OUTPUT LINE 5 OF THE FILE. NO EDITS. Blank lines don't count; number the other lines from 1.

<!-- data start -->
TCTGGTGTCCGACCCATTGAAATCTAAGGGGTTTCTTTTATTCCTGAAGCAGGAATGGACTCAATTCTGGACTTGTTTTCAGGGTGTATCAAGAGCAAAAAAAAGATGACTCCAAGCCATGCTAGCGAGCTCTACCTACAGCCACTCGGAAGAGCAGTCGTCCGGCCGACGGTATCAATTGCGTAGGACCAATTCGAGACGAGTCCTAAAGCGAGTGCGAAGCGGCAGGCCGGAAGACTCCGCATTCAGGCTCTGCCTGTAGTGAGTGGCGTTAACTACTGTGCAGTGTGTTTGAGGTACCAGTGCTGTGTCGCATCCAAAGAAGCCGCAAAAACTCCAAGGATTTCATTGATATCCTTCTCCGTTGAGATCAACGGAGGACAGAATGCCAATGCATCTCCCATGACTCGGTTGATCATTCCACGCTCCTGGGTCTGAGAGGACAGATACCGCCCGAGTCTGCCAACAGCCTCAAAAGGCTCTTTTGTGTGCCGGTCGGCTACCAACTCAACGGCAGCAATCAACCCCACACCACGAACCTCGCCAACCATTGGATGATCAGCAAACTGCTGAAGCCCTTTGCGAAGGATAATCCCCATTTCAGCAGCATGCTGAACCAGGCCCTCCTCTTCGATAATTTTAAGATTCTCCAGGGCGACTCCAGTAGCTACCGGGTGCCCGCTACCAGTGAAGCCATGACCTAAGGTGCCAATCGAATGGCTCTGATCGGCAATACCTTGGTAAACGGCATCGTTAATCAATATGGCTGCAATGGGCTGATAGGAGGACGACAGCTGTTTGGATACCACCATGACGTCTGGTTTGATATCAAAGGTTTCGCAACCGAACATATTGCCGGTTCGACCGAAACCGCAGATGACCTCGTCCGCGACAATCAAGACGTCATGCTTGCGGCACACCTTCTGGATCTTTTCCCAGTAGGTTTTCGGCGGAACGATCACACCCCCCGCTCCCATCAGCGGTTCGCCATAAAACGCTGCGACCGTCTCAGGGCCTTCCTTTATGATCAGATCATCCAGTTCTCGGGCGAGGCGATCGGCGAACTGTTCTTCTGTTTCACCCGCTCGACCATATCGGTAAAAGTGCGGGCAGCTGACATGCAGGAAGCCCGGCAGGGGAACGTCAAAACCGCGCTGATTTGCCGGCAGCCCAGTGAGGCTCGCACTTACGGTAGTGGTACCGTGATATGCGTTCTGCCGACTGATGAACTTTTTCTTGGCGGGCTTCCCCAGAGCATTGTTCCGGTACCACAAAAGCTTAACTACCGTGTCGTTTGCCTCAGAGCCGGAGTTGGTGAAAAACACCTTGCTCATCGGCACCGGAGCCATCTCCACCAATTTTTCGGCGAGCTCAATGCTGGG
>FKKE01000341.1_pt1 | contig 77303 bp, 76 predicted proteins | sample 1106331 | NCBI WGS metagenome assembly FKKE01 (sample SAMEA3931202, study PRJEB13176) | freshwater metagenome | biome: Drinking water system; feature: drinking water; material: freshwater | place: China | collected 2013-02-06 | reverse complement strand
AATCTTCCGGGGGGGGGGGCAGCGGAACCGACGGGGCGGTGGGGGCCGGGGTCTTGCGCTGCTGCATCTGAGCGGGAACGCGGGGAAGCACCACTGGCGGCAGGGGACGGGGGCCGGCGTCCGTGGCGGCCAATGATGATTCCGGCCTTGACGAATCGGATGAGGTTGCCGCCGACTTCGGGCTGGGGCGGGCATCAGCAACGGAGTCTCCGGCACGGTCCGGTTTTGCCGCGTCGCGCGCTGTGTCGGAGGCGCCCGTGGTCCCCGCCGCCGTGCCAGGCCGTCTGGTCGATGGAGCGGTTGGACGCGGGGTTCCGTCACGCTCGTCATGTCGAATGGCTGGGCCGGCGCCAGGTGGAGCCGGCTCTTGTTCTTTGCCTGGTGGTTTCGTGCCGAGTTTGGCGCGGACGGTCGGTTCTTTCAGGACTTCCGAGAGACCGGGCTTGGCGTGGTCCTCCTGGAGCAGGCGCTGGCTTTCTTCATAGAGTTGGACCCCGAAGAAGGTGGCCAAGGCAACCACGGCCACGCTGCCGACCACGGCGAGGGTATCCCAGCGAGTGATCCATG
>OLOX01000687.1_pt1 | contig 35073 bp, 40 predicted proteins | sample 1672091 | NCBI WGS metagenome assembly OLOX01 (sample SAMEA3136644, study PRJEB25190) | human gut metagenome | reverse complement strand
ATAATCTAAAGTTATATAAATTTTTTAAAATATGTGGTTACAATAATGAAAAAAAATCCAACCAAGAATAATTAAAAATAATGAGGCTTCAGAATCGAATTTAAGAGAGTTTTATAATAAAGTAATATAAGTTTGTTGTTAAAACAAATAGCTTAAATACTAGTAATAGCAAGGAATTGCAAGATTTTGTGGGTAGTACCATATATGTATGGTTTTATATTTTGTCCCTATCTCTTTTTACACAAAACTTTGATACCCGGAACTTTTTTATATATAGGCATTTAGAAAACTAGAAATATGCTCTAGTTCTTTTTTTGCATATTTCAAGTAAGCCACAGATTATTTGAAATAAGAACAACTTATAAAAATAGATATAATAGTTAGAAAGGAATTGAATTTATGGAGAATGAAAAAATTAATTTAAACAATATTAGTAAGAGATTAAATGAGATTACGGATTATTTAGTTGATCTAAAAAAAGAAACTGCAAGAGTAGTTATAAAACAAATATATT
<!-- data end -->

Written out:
ATAATCTAAAGTTATATAAATTTTTTAAAATATGTGGTTACAATAATGAAAAAAAATCCAACCAAGAATAATTAAAAATAATGAGGCTTCAGAATCGAATTTAAGAGAGTTTTATAATAAAGTAATATAAGTTTGTTGTTAAAACAAATAGCTTAAATACTAGTAATAGCAAGGAATTGCAAGATTTTGTGGGTAGTACCATATATGTATGGTTTTATATTTTGTCCCTATCTCTTTTTACACAAAACTTTGATACCCGGAACTTTTTTATATATAGGCATTTAGAAAACTAGAAATATGCTCTAGTTCTTTTTTTGCATATTTCAAGTAAGCCACAGATTATTTGAAATAAGAACAACTTATAAAAATAGATATAATAGTTAGAAAGGAATTGAATTTATGGAGAATGAAAAAATTAATTTAAACAATATTAGTAAGAGATTAAATGAGATTACGGATTATTTAGTTGATCTAAAAAAAGAAACTGCAAGAGTAGTTATAAAACAAATATATT